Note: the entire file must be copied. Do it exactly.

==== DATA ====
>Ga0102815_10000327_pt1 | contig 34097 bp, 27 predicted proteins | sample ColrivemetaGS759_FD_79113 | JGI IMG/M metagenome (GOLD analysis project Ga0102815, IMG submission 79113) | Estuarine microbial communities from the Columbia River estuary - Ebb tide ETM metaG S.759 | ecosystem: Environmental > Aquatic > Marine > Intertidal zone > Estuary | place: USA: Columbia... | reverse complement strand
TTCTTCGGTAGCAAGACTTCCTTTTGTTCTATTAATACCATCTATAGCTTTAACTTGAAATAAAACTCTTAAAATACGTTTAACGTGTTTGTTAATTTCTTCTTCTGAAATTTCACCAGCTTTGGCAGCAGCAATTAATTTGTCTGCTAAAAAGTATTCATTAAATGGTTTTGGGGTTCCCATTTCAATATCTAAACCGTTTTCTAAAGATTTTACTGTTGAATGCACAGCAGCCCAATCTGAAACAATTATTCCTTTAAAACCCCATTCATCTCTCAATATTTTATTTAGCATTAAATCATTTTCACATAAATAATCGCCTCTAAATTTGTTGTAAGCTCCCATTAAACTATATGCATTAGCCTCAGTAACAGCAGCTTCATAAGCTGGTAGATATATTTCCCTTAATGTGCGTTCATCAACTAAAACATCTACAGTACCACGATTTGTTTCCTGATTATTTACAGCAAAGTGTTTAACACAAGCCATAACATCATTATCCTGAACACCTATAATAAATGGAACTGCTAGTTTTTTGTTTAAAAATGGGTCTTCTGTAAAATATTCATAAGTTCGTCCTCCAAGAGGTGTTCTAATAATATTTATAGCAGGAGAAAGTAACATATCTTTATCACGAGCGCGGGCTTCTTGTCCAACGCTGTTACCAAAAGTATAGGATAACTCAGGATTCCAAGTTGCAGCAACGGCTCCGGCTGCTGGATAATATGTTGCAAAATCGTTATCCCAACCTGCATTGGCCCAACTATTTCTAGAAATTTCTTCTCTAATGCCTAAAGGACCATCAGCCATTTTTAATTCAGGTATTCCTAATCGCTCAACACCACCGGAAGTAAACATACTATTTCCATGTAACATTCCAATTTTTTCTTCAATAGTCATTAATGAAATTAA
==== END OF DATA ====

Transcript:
>Ga0102815_10000327_pt1 | contig 34097 bp, 27 predicted proteins | sample ColrivemetaGS759_FD_79113 | JGI IMG/M metagenome (GOLD analysis project Ga0102815, IMG submission 79113) | Estuarine microbial communities from the Columbia River estuary - Ebb tide ETM metaG S.759 | ecosystem: Environmental > Aquatic > Marine > Intertidal zone > Estuary | place: USA: Columbia... | reverse complement strand
TTCTTCGGTAGCAAGACTTCCTTTTGTTCTATTAATACCATCTATAGCTTTAACTTGAAATAAAACTCTTAAAATACGTTTAACGTGTTTGTTAATTTCTTCTTCTGAAATTTCACCAGCTTTGGCAGCAGCAATTAATTTGTCTGCTAAAAAGTATTCATTAAATGGTTTTGGGGTTCCCATTTCAATATCTAAACCGTTTTCTAAAGATTTTACTGTTGAATGCACAGCAGCCCAATCTGAAACAATTATTCCTTTAAAACCCCATTCATCTCTCAATATTTTATTTAGCATTAAATCATTTTCACATAAATAATCGCCTCTAAATTTGTTGTAAGCTCCCATTAAACTATATGCATTAGCCTCAGTAACAGCAGCTTCATAAGCTGGTAGATATATTTCCCTTAATGTGCGTTCATCAACTAAAACATCTACAGTACCACGATTTGTTTCCTGATTATTTACAGCAAAGTGTTTAACACAAGCCATAACATCATTATCCTGAACACCTATAATAAATGGAACTGCTAGTTTTTTGTTTAAAAATGGGTCTTCTGTAAAATATTCATAAGTTCGTCCTCCAAGAGGTGTTCTAATAATATTTATAGCAGGAGAAAGTAACATATCTTTATCACGAGCGCGGGCTTCTTGTCCAACGCTGTTACCAAAAGTATAGGATAACTCAGGATTCCAAGTTGCAGCAACGGCTCCGGCTGCTGGATAATATGTTGCAAAATCGTTATCCCAACCTGCATTGGCCCAACTATTTCTAGAAATTTCTTCTCTAATGCCTAAAGGACCATCAGCCATTTTTAATTCAGGTATTCCTAATCGCTCAACACCACCGGAAGTAAACATACTATTTCCATGTAACATTCCAATTTTTTCTTCAATAGTCATTAATGAAATTAA